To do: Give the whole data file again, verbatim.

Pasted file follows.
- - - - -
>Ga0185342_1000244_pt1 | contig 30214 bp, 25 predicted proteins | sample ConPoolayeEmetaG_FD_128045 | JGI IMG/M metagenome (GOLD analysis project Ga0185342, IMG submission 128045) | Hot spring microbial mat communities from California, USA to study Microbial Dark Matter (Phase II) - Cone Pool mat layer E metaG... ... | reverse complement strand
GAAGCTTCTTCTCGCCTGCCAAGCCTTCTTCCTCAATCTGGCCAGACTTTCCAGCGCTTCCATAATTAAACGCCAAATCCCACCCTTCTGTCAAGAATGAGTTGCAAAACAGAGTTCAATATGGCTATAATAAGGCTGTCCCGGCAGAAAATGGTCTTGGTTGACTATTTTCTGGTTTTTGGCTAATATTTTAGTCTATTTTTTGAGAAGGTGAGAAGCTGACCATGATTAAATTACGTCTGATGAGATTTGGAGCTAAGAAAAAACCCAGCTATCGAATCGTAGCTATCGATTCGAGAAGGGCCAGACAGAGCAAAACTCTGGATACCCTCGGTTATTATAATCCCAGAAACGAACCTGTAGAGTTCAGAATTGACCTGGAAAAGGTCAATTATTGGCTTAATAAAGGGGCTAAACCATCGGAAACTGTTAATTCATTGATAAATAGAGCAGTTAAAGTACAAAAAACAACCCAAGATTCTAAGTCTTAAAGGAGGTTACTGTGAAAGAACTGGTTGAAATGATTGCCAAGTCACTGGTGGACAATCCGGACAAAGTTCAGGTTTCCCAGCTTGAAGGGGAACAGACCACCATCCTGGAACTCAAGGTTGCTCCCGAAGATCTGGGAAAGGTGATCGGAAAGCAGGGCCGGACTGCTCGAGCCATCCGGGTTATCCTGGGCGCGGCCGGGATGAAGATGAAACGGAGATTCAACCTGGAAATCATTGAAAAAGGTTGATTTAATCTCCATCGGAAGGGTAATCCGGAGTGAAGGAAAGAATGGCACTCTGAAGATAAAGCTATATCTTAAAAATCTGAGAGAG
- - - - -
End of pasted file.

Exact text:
>Ga0185342_1000244_pt1 | contig 30214 bp, 25 predicted proteins | sample ConPoolayeEmetaG_FD_128045 | JGI IMG/M metagenome (GOLD analysis project Ga0185342, IMG submission 128045) | Hot spring microbial mat communities from California, USA to study Microbial Dark Matter (Phase II) - Cone Pool mat layer E metaG... ... | reverse complement strand
GAAGCTTCTTCTCGCCTGCCAAGCCTTCTTCCTCAATCTGGCCAGACTTTCCAGCGCTTCCATAATTAAACGCCAAATCCCACCCTTCTGTCAAGAATGAGTTGCAAAACAGAGTTCAATATGGCTATAATAAGGCTGTCCCGGCAGAAAATGGTCTTGGTTGACTATTTTCTGGTTTTTGGCTAATATTTTAGTCTATTTTTTGAGAAGGTGAGAAGCTGACCATGATTAAATTACGTCTGATGAGATTTGGAGCTAAGAAAAAACCCAGCTATCGAATCGTAGCTATCGATTCGAGAAGGGCCAGACAGAGCAAAACTCTGGATACCCTCGGTTATTATAATCCCAGAAACGAACCTGTAGAGTTCAGAATTGACCTGGAAAAGGTCAATTATTGGCTTAATAAAGGGGCTAAACCATCGGAAACTGTTAATTCATTGATAAATAGAGCAGTTAAAGTACAAAAAACAACCCAAGATTCTAAGTCTTAAAGGAGGTTACTGTGAAAGAACTGGTTGAAATGATTGCCAAGTCACTGGTGGACAATCCGGACAAAGTTCAGGTTTCCCAGCTTGAAGGGGAACAGACCACCATCCTGGAACTCAAGGTTGCTCCCGAAGATCTGGGAAAGGTGATCGGAAAGCAGGGCCGGACTGCTCGAGCCATCCGGGTTATCCTGGGCGCGGCCGGGATGAAGATGAAACGGAGATTCAACCTGGAAATCATTGAAAAAGGTTGATTTAATCTCCATCGGAAGGGTAATCCGGAGTGAAGGAAAGAATGGCACTCTGAAGATAAAGCTATATCTTAAAAATCTGAGAGAG